Mailinglist Archive: opensuse (2348 mails)

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Re: [opensuse] Software IDE RAID versus hardware IDE RAID
  • From: Sam Clemens <clemens.sam1@xxxxxxxxx>
  • Date: Wed, 02 Apr 2008 18:24:13 -0400
  • Message-id: <47F4078D.1050102@xxxxxxxxx>
Greg Freemyer wrote:
On Wed, Apr 2, 2008 at 5:26 PM, Sam Clemens <clemens.sam1@xxxxxxxxx> wrote:
John Bown wrote:

Hello everyone. I have an old server with an IDE RAID card in it on
which I'd like to install openSUSE 10.3. The problem is, support for
said RAID card (a Dell CERC ATA/100) has been discontinued for some time
now. With that I ask, how feasible and/or advisable would it be to
attempt the following?

1) Install openSUSE and configure it to use software RAID (two mirrored
IDE drives (master/slave) for system, two stripped IDE drives
(master/slave) for data)
2) Enable Encrypted File System (EFS)

Basically, I'm worried that an IDE based machine will be painfully slow
due to the high disk activity. Ideally I would use the machine's
existing SCSI U320 interface, but the required hard drives are just too

Get some modern SATA disks.
They're doing I/O at 300 Gbyte/s now.
While they don't have out-of-order queueing like SCSI
and SAS, they do offer high burst speeds for I/O (Serial
Attached SCSI...same cables but use SAS cards -- which
conveniently can ALSO control SATA disks, too. Each port
individually determines if that cable is attached to a
SATA or an SAS disk.

A few misconceptions there:

1) At least for now a single drive does not have the ability to
saturate a 150 Gbyte/sec connection. You only need 300 MB/sec if your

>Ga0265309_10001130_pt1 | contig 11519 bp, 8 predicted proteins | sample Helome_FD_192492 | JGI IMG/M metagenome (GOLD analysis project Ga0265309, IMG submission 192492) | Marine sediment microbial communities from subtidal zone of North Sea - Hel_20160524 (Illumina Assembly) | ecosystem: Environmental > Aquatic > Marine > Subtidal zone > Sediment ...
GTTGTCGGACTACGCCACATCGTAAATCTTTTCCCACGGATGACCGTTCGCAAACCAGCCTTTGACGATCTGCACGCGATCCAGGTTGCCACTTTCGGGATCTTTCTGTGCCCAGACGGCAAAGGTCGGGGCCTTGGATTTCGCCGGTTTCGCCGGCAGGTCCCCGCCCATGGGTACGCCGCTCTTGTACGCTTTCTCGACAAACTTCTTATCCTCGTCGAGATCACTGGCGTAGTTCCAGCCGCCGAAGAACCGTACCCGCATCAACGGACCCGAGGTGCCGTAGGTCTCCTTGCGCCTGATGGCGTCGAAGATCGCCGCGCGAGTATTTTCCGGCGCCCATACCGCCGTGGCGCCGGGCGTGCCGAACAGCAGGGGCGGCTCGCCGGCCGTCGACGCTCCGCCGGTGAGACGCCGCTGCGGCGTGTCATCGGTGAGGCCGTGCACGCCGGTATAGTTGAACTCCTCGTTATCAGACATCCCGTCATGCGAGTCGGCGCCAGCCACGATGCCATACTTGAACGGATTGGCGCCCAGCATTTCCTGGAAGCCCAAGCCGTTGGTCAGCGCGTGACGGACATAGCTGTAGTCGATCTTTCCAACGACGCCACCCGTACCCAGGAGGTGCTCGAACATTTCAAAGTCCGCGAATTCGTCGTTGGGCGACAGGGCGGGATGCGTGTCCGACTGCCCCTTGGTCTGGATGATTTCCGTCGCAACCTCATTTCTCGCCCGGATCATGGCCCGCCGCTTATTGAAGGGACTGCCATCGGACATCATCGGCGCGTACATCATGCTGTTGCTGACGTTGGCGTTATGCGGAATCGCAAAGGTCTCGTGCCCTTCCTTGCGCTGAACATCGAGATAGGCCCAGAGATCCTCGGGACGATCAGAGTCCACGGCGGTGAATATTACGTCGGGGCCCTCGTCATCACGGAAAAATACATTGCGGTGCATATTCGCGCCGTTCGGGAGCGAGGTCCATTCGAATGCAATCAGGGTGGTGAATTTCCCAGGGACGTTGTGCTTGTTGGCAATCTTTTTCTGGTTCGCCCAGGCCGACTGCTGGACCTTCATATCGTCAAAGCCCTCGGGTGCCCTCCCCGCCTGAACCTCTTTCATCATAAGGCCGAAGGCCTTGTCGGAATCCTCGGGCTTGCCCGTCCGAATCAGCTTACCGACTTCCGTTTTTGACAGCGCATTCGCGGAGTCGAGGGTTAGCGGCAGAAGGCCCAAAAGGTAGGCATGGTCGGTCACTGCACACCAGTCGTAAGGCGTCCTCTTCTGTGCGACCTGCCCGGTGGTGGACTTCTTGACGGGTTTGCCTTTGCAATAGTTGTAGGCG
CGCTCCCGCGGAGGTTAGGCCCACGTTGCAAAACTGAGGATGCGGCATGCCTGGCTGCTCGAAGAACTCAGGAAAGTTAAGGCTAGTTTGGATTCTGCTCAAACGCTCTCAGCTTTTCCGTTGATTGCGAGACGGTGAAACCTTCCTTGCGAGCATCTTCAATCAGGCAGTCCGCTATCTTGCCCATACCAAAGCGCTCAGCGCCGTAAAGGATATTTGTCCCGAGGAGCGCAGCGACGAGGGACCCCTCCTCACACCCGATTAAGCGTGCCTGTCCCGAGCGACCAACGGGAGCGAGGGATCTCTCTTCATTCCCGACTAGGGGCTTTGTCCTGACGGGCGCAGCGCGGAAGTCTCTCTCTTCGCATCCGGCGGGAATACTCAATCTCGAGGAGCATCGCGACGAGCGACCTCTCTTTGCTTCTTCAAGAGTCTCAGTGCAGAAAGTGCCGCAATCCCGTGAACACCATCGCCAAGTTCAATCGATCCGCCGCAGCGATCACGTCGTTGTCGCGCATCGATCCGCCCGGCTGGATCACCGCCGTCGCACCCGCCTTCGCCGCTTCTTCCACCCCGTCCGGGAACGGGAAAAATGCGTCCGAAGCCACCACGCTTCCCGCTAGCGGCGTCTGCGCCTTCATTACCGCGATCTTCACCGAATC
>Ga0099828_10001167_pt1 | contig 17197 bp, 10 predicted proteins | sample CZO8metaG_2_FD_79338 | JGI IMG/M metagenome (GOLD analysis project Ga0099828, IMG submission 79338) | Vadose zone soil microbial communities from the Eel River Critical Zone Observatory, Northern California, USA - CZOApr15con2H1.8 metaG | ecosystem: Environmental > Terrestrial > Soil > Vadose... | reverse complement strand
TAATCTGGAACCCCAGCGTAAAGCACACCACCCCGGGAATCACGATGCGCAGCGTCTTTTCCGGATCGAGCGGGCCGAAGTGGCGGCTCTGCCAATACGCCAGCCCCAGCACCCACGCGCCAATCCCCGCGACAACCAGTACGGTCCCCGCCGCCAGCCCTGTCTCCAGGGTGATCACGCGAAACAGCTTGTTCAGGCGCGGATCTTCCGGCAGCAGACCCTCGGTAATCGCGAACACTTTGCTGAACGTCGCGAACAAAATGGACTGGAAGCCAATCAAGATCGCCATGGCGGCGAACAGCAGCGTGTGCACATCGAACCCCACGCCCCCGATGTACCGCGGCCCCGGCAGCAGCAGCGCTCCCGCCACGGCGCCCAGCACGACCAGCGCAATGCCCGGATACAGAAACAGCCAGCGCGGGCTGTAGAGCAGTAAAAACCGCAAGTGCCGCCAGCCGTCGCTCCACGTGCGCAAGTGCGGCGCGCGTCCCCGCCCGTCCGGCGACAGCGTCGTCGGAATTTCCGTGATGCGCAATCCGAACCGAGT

using PMP to multiplex multiple drives on one cable. And then you
need to be using PCI express because PCI is also too slow to
effectively use 300 MB/sec.

I'm not saying that he needs it...only that it's available.

2) SATA-2 drives do now support out of order queueing (NCQ or TCQ,
I've forgotten). But the benchmarks are showing that the Linux Kernel
elevators work so well that little (or nothing) is gained from letting
the drive empty cache out of order. Apparently there are some
specific workloads where NCQ is a win.

3) Strangely, most drives do tie 300 MB/sec to the Sata-2 functions
set, so if you use the 150 MB/sec throttle jumper to slow down the
drive, you loose the NCQ function.

Why deliberately throttle down a drive?
They're slow enough already.
And the SAS/SATA negotiation standard specifies that the
controller and the disk are supposed to negotiate their

4) Ignoring SAS for a second: I assume the old MB under discussion
does not have any PCIe slots, so I don't think you will find a sata-2
controller for PCI, so I think you are stuck with Sata-1 functionality
and 150MB/sec speed. I don't know about SAS controllers. I have not
researched them.

Go to Adaptec's site. There's a lot of whitepapers on
the subject...and here's a cool presentation by HP
on PHY and signal layer:
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